- Ancient Buddhist cave paintings, discovered within Yunnan and notably the chromatic and opaque-pigment techniques of cave-temple paintings of Dunhuang, along China’s Silk Road.
- The modern western movement of cubism - reconfiguring renaissance conventions governing perceptions of realism that anticipate perspectival coda - as figure and object are geometrically semi-abstracted into numerous planes spatially and temporally onto a single plane. Thus, rendering a textural sense of ‘feel’ or ‘lived experience’ of depiction greater than a discrete, optical view.
Yunnan lacked the metropolitan, industrial and political environment of major cities in the North and East of China, Beijing and Shanghai. Even so, modernization particular to China still carries a remarkable quantum of sentimentality contrary to the West, for whom modernization retains a much cooler, more cynical reformation that would turn and mock the old ways, satirically and often insensitively. You can witness that flush of human feeling for the sentimental in Chinese cinema, for example, within many narrative films of unrequited love.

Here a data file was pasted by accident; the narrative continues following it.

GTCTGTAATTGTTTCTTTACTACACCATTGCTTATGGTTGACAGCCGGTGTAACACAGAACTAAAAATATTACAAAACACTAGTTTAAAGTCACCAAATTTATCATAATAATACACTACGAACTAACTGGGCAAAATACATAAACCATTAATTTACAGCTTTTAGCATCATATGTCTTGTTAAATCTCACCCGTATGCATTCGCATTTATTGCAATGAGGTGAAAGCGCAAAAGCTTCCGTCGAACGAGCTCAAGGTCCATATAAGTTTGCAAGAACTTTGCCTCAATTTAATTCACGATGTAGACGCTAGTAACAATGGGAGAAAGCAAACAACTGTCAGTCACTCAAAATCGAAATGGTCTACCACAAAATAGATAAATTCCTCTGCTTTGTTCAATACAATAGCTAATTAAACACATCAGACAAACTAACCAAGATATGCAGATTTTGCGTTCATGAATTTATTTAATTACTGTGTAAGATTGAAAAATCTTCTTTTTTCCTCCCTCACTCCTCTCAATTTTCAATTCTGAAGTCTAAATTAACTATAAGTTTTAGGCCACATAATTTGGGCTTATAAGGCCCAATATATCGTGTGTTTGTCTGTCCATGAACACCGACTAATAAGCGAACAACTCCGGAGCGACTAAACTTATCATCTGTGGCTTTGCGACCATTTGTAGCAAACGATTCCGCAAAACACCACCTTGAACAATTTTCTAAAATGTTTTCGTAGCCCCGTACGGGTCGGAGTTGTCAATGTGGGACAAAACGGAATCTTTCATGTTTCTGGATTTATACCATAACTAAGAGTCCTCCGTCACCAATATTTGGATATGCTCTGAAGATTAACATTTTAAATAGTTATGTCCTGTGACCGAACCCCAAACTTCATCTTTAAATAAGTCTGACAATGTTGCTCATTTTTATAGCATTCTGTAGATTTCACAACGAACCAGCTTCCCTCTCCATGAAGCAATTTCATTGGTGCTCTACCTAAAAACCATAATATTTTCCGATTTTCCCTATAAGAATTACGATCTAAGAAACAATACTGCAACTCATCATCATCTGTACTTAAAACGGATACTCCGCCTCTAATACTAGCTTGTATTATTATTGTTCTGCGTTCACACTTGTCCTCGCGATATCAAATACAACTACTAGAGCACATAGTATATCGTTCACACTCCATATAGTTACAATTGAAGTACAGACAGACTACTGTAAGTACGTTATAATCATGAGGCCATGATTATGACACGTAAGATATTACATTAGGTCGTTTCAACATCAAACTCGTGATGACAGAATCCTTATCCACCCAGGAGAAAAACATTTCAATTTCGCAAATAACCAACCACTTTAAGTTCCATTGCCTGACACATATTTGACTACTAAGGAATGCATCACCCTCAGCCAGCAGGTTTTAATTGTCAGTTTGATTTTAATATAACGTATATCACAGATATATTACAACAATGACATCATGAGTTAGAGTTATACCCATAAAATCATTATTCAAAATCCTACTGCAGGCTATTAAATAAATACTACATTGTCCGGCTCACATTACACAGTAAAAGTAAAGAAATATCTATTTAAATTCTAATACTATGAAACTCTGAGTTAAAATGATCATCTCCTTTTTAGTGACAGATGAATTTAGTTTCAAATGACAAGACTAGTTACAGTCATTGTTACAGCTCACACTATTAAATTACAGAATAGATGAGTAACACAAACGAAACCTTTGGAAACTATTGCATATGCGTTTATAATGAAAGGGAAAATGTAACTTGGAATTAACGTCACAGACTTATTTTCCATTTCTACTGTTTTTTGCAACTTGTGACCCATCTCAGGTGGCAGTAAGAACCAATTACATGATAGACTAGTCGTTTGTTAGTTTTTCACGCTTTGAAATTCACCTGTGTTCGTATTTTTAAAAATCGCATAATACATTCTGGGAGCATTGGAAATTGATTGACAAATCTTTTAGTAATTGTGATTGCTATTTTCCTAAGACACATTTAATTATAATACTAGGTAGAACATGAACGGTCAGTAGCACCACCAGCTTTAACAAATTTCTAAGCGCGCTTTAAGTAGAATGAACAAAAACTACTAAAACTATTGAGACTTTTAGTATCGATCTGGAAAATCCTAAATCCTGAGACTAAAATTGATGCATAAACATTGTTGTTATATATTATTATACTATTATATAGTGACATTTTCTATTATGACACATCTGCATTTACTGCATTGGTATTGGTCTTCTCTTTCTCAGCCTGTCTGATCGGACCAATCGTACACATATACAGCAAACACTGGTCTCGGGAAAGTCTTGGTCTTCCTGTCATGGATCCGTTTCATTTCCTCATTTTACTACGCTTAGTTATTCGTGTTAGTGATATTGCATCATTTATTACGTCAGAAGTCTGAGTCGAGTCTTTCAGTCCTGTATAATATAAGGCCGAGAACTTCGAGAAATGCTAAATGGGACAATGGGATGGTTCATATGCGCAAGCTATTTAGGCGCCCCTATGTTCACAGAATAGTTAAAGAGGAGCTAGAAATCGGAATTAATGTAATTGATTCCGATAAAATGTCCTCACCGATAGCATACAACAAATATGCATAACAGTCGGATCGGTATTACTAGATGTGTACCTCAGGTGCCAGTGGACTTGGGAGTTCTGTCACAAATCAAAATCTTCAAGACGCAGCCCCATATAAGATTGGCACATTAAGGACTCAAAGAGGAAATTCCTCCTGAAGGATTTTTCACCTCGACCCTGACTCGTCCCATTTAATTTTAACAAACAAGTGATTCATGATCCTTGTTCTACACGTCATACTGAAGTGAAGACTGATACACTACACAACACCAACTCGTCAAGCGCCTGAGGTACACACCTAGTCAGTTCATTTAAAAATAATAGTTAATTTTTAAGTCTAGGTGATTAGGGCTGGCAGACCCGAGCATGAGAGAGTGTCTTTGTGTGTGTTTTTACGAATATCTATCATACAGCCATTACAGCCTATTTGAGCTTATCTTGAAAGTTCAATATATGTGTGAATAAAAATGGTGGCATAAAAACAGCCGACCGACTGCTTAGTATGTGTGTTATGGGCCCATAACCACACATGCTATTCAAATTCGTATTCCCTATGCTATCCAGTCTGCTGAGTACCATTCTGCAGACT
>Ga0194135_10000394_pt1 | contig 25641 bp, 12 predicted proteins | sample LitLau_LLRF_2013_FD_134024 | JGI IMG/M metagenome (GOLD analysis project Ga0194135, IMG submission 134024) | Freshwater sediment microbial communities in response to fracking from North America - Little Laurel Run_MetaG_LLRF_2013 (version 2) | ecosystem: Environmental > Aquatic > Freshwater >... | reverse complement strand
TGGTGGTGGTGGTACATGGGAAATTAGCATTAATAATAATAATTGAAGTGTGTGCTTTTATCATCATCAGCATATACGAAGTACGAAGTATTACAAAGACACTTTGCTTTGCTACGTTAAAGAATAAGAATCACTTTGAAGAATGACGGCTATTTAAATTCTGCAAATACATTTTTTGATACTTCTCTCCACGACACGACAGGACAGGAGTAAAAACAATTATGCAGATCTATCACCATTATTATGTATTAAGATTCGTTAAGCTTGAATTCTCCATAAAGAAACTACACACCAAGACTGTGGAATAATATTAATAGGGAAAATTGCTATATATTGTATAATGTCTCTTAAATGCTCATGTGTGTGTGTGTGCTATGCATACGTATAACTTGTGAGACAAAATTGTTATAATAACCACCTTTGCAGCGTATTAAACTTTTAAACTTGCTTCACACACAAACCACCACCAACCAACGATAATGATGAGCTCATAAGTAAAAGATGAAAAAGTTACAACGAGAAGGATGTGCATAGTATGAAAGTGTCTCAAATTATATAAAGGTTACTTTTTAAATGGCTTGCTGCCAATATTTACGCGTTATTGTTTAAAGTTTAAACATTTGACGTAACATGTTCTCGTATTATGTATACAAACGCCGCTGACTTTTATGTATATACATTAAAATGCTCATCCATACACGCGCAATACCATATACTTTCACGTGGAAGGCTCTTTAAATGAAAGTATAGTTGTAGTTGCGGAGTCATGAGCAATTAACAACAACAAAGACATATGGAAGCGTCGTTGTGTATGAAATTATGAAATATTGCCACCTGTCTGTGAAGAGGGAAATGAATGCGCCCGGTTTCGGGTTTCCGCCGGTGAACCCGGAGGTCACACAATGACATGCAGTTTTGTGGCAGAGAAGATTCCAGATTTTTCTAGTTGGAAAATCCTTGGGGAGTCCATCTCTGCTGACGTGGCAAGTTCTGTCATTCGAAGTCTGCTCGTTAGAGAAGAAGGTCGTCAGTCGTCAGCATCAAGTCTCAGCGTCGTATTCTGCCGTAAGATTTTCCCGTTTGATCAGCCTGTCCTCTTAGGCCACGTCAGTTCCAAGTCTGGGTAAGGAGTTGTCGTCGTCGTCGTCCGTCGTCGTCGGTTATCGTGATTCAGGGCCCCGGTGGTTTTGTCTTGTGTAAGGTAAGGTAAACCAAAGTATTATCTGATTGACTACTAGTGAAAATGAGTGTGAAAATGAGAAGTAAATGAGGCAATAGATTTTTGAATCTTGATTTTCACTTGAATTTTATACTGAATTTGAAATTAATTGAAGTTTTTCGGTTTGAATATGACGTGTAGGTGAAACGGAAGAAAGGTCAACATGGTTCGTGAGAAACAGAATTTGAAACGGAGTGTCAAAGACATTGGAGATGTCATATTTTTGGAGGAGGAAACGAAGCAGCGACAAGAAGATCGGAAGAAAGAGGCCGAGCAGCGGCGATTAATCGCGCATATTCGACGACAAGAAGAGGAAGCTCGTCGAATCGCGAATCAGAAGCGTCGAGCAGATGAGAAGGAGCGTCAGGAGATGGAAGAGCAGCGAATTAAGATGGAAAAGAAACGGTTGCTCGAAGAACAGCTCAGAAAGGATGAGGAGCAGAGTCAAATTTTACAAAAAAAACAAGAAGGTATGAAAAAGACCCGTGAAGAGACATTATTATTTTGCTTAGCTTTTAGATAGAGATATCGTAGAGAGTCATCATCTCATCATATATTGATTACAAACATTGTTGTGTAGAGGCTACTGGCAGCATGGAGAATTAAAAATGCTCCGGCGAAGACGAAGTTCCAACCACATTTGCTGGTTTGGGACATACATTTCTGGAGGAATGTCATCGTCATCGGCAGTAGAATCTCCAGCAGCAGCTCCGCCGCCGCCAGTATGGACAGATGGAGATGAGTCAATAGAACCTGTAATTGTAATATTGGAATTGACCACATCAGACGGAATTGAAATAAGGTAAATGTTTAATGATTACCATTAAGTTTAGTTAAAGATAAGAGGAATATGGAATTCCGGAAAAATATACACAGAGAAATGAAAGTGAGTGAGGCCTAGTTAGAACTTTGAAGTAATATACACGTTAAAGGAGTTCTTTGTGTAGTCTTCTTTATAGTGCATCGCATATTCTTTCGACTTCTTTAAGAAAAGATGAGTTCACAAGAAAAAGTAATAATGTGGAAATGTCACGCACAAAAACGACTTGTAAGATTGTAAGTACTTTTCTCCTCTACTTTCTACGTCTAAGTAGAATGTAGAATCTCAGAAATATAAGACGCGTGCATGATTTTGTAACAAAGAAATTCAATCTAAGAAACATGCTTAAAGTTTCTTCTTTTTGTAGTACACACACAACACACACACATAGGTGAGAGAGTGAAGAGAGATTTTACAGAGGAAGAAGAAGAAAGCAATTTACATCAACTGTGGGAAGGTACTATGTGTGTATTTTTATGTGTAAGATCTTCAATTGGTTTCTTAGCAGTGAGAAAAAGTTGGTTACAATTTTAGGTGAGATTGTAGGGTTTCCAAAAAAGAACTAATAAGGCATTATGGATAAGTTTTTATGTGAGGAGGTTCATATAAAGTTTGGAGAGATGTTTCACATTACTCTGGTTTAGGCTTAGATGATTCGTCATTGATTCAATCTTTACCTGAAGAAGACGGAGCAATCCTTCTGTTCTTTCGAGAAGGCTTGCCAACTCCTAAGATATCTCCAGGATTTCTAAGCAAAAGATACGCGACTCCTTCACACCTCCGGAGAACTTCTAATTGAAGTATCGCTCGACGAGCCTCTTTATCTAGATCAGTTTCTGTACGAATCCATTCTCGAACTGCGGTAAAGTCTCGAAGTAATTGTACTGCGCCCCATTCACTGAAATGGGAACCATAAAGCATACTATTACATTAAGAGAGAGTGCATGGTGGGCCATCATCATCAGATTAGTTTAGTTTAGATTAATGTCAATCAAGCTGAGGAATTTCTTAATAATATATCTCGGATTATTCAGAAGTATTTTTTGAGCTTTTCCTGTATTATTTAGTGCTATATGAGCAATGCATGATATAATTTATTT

Rather than hyper-industrial urban life Yunnan artists turned to the fascinating and varied ethnicity of their province where, since ancient times, many ethnic groups have co-existed harmoniously; that in itself is a tremendously positive social achievement within an increasingly fragmented modern world. And, it can be said that around twenty-five ethnic minorities continue to live in peaceful co-existence. All of this adds up to why the Yunnan is rightfully referred to as ‘rich’, ‘colourful’ and ‘beautiful’ and these epithets very well characterise Yunnan ‘heavy color’ painting worldwide through the latter half of the twentieth century and well into the twenty-first century.
Dr David Cubby
Adjunct Fellow, Western Sydney University
Key Researcher, ACIAC, Western Sydney University
(From left) Dreams on the Plateau - Flying Flowers, 2018, by Xiong Huiming; Dreams on the Plateau - A Kiss of the Greens, 2018, by Xiong Huiming; Dreams on the Plateau - The Sound of Water, 2018, by Xiong Huiming